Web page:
A mixture of two topical creams already proven to clear precancerous skin abrasions from sun-injured skin also decreases the danger of patients developing squamous cell carcinoma of the skin.
“Squamous cell carcinoma of the skin is the second most common cancer in the U.S., and its incidence is continuing to rise,” stated Washington University dermatologist and co-author of research: Lynn A. Cornelius, MD, the Winfred A. and Emma R. Showman, director of the Division of Dermatology. “This skin cancer and its treatment can be disfiguring, costly and even life-threatening, making it essential to improve preventive strategies.”
The therapy combines a cream design of a common chemotherapy drug (5-fluorouracil) with a manmade form of vitamin D (calcipotriol). Typical treatment for the precancerous skin lesions (actinic keratosis) is topical 5-fluorouracil only. Calcipotriol is a standard treatment for psoriasis (an autoimmune disorder that results in red scales).
The team has shown that calcipotriol triggers the T cells, which then strike the tumor cells. In a past clinical trial conducted at Siteman Cancer Center, it was seen that a mixture of this immunotherapy and chemotherapy cleaned actinic keratoses better than only standard chemotherapy.
The researchers acquired follow-up data on more than 50% of the 132 patients in the trial for three years following the original treatment. The investigators discovered that of 30 patients (recipient of the combination therapy), 7% got skin squamous cell carcinoma in the span of three years. From 40 patients (recipient of standard therapy), 28% got skin squamous cell carcinoma.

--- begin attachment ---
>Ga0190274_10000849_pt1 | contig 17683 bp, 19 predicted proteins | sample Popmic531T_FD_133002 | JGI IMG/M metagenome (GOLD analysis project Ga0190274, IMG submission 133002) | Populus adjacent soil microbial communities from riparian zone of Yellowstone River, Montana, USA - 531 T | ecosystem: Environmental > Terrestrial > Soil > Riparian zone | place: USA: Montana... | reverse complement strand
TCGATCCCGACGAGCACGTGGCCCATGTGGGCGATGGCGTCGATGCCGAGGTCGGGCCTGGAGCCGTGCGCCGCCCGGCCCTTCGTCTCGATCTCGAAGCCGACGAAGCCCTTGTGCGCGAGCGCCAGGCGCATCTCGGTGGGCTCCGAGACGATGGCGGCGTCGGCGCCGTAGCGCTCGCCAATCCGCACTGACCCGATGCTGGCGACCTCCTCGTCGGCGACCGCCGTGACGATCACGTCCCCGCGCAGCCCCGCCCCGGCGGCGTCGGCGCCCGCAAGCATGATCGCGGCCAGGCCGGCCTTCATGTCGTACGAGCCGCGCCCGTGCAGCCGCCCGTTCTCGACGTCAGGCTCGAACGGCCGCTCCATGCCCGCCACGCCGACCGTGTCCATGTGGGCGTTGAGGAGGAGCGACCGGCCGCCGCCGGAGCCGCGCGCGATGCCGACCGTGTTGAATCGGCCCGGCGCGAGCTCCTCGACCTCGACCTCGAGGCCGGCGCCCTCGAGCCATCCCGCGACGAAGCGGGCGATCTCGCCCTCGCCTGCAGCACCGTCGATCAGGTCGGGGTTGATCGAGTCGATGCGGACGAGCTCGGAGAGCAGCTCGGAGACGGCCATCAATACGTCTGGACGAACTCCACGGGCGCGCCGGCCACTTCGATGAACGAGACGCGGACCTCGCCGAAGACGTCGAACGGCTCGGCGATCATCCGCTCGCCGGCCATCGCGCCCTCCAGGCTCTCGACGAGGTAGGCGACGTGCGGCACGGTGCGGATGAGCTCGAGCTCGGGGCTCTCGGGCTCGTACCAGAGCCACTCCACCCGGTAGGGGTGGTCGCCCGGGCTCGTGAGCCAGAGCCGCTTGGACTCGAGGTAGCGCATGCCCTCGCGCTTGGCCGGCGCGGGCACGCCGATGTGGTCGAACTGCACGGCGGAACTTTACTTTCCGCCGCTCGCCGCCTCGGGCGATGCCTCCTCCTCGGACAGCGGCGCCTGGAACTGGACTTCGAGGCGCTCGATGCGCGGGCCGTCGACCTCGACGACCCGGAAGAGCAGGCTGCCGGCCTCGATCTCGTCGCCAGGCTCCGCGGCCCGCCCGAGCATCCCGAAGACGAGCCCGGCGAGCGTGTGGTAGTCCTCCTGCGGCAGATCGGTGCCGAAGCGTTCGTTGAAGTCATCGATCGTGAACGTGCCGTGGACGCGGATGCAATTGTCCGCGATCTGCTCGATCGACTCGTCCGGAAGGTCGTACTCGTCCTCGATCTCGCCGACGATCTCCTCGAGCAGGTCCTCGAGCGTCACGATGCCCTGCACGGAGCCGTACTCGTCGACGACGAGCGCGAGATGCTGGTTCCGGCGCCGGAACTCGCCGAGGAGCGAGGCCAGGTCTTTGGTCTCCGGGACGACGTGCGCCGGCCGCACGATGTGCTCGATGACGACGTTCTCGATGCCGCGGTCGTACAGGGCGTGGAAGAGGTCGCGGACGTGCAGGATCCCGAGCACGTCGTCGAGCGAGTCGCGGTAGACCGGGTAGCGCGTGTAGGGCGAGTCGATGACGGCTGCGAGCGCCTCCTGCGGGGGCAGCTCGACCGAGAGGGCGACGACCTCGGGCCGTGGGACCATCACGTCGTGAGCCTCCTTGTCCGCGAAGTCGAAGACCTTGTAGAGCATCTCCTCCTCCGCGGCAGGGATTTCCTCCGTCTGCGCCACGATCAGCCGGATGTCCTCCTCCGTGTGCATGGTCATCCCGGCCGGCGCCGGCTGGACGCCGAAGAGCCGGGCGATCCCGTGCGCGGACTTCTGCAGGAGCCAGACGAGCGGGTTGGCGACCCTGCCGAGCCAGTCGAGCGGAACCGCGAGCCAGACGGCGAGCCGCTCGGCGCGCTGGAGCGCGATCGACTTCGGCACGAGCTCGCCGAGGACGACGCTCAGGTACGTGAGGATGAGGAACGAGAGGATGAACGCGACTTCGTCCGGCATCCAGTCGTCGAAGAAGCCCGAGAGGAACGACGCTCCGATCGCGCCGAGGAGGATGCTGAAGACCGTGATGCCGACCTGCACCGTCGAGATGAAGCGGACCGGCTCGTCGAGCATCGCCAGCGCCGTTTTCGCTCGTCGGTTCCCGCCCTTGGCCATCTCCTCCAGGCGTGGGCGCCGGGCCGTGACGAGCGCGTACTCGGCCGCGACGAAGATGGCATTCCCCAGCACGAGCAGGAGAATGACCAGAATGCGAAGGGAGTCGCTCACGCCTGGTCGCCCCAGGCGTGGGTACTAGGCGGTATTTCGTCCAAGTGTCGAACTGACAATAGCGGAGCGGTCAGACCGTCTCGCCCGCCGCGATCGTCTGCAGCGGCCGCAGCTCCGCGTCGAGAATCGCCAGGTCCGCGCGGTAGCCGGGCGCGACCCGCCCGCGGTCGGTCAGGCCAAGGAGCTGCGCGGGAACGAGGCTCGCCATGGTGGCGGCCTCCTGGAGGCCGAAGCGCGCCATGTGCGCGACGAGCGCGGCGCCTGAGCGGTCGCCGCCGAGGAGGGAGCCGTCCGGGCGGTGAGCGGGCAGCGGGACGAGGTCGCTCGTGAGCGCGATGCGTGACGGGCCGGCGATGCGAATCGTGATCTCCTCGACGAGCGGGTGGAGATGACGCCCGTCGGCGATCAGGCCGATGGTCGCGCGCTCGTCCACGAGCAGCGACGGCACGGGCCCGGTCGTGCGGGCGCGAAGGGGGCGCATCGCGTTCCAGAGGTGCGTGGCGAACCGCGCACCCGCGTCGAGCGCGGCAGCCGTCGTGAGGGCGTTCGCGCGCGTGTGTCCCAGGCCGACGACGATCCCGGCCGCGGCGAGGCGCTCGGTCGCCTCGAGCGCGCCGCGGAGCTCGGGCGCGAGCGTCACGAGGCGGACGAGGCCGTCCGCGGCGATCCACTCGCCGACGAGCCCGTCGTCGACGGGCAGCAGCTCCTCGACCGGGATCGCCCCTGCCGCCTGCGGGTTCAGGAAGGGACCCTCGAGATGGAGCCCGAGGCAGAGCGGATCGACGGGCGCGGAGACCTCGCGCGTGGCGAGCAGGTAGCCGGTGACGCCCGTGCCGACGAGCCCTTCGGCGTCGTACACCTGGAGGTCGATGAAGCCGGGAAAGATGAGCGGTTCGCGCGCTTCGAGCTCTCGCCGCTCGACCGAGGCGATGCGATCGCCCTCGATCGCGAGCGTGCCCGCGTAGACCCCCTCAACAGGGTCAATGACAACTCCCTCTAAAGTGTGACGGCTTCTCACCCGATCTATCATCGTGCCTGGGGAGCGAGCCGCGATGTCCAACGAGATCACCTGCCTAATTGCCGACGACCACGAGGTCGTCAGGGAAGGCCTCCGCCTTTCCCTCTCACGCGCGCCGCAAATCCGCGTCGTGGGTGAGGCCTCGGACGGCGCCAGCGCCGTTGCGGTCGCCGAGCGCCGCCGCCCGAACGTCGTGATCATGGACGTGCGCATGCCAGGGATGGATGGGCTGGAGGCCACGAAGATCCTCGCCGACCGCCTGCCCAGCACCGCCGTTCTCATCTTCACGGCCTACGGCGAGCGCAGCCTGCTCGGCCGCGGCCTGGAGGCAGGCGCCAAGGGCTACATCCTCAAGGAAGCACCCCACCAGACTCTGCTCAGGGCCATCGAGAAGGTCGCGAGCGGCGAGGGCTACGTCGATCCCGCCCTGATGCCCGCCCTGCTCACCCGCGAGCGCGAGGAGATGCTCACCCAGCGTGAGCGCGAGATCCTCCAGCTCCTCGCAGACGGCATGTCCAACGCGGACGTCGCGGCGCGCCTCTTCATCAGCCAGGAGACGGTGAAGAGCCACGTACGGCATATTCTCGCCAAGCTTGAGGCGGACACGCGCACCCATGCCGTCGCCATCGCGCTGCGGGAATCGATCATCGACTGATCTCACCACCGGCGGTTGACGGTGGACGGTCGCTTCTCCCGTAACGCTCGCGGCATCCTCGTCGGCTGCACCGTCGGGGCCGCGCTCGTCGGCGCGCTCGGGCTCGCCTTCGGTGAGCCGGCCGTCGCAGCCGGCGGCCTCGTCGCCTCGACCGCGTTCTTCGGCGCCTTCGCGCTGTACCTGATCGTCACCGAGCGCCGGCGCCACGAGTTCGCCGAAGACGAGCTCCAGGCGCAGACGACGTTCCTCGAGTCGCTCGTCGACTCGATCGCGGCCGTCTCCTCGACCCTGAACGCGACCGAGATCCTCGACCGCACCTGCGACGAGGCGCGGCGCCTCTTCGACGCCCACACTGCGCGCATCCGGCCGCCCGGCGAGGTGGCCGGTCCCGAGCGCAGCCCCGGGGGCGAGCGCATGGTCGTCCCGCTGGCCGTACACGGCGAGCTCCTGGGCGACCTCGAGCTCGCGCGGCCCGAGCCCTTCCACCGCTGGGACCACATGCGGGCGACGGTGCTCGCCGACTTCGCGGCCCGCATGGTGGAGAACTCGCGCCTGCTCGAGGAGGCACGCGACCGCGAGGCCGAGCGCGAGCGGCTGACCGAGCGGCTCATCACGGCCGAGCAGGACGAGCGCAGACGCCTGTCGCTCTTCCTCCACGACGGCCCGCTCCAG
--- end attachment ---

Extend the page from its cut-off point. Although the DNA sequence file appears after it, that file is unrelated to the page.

“This finding provides the first clinical proof-of-concept that an immunotherapy directed against premalignant tumors can prevent cancer,” stated senior author Shawn Demehri, MD, Ph.D., of Massachusetts General Hospital and Harvard Medical School. “We hope our findings will establish that the use of premalignant lesions as personalized therapeutic targets can train the immune system to fight against the progression to cancer.”
The researchers established that the treatment decreased the development of skin squamous cell carcinoma on the scalp and the face but not on the arms. They guessed that topical therapies might enter the skin on the face and scalp more easily than the arms. The treatment routine was comparatively short also. Topical treatments were used twice daily for only 4 days. A lengthier regimen may be needed so as to be effective on the arms and other body parts as well.